AP2 engages with Posco over alleged links to Myanmar military

The pension fund has now put two firms on notice regarding links

Sweden’s €39bn pension fund Andra AP-fonden (AP2) has told RI it has “initiated a dialogue” with South Korean steelmaker Posco over accusations it has a “direct and long-term relationship with the Myanmar military or military-controlled businesses”.

In February, Myanmar was subject to a military coup resulting in democratic institutions and processes being shut down, media outlets closed, elected leaders arrested and more than 500 civilians killed.

Last week, RI reported that Dutch pension funds ABP and PFZW had come under fire from campaign group Justice For Myanmar for investing in nine companies, including Posco, Adani Ports, Bharat Electronics and Hilton Worldwide Holdings, which allegedly have relationships with the military or companies under its control.

AP2 said that it has already engaged with beverage firm Kirin regarding Myanmar, through the Swedish Council of Ethics. Following discussions in 2020, Kirin said in February that it was terminating its partnership with Myanmar Economic Holdings Public Company Limited – although Kirin still appears among the nine companies listed by Justice for Myanmar.  AP2 said it “will now continue in 2021 with Posco”, in which it has a 0.22% stake.

Yadanar Maung, a spokesperson for Justice For Myanmar, said: “Posco has been put on notice time and again by Myanmar and Korean activists, by the UN Fact-Finding Mission and by Amnesty International. Yet they continue to do business with the Myanmar military, which is now terrorising the people.”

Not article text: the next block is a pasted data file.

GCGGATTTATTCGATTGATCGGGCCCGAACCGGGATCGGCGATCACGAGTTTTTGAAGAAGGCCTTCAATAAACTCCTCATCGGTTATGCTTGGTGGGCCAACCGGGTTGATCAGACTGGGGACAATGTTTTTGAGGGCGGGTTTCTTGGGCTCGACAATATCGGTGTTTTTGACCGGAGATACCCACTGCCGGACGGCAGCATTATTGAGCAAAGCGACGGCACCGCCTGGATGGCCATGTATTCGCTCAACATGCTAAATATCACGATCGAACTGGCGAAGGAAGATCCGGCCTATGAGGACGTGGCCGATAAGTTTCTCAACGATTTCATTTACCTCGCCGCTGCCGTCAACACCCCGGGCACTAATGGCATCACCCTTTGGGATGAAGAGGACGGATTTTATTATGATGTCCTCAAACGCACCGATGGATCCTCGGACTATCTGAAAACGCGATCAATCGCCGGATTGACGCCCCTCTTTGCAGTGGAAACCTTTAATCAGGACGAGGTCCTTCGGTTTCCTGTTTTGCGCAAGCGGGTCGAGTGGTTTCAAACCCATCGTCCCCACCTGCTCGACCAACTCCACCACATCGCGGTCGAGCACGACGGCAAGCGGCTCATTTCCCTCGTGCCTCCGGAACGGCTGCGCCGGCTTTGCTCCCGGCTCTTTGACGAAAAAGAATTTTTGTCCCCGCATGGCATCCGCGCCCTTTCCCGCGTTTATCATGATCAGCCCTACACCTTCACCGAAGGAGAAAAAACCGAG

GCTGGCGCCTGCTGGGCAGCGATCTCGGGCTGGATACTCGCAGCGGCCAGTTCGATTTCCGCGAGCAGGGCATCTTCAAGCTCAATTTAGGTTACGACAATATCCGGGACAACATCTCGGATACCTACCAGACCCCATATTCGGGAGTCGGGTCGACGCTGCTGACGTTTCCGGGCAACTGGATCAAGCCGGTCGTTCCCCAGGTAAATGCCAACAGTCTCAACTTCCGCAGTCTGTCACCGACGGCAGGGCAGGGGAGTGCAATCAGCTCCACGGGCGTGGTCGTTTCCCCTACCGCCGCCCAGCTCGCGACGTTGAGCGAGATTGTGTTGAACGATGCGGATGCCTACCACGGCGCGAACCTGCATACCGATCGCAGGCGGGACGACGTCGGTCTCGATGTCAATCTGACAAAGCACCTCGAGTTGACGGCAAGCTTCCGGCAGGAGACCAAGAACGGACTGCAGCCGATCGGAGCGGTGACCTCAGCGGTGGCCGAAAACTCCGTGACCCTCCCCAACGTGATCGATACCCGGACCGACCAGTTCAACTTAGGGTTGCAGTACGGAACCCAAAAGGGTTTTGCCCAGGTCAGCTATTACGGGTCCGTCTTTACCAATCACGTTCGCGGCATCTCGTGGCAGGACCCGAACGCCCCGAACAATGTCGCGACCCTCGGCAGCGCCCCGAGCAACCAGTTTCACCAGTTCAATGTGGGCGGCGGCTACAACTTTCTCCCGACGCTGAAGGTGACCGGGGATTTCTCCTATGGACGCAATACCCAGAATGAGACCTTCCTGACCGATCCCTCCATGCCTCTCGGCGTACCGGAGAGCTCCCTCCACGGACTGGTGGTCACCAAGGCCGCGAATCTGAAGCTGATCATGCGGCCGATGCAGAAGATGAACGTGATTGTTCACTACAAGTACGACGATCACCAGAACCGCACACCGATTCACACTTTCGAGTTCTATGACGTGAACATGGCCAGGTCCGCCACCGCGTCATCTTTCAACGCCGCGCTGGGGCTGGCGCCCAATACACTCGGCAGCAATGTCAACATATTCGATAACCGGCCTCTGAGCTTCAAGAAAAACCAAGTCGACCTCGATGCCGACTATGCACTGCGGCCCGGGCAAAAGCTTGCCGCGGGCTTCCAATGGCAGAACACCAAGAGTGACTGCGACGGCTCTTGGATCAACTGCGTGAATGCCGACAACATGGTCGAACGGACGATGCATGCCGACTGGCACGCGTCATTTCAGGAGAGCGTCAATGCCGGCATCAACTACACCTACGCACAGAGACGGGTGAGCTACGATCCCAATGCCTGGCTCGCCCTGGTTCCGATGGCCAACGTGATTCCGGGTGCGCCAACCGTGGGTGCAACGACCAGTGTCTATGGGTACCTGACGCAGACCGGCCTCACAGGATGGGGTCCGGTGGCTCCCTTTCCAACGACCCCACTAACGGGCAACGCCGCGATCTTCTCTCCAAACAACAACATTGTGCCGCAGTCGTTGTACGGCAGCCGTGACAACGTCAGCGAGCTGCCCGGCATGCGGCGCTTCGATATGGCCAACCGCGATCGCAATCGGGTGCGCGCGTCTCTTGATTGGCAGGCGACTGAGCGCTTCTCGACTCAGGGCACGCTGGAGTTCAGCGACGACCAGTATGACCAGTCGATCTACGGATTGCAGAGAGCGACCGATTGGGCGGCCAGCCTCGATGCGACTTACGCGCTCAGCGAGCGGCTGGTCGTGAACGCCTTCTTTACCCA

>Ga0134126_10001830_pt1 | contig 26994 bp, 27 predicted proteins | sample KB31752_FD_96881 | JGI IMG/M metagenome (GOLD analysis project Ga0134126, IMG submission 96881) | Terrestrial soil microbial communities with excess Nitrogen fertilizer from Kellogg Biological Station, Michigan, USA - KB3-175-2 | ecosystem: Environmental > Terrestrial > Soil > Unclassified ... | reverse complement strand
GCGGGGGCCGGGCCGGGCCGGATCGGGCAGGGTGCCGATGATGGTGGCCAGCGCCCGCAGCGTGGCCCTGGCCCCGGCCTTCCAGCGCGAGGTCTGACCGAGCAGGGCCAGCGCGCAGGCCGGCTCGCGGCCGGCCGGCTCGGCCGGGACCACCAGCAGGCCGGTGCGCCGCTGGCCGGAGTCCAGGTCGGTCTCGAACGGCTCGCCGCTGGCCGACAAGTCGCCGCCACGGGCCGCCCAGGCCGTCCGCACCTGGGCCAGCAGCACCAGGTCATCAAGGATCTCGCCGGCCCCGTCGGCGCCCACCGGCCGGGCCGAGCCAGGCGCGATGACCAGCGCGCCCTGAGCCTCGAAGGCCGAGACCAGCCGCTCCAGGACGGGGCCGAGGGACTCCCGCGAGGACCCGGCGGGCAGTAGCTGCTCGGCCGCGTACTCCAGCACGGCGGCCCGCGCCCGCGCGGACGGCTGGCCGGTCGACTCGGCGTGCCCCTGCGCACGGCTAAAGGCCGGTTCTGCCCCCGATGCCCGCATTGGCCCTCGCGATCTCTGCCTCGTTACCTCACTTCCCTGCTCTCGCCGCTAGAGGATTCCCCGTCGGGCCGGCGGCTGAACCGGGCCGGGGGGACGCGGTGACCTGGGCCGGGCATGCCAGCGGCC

“We call on Posco’s partners and shareholders to take immediate action and cut ties with Posco. Don’t risk complicity in the Myanmar military’s crimes. Stand with the people of Myanmar and help restore democracy”.

Posco had not responded for comment at the time of publication.

RI also reached out to BlackRock, Vanguard, State Street Global Advisors, Franklin Templeton Asset Management, Norges Bank Investment Management, SBI Fund Management, and Sumitomo Mitsui Trust Asset Management – all of whom have holdings in companies accused of being linked to the regime, according to the latest available data on Market Screener. 

BlackRock, Vanguard and State Street all declined to comment. Franklin Templeton, SBI and Sumitomo Mitsui did not respond. 

A spokesperson for Norges Bank told RI it did not comment on specific investments, but provided the following statement: 

"We have clear expectations to the companies in our portfolio when it comes to how they should address global challenges in their corporate governance, including human rights. We have issued an expectation document which outlines our expectations to companies when it comes to human rights: We expect companies to integrate human rights into their policies, corporate strategy, risk management and reporting. 

We are also in regular dialogue with companies, and we raise governance and sustainability topics relevant to our long-term return. Furthermore, we exercise our rights as an owner through our voting."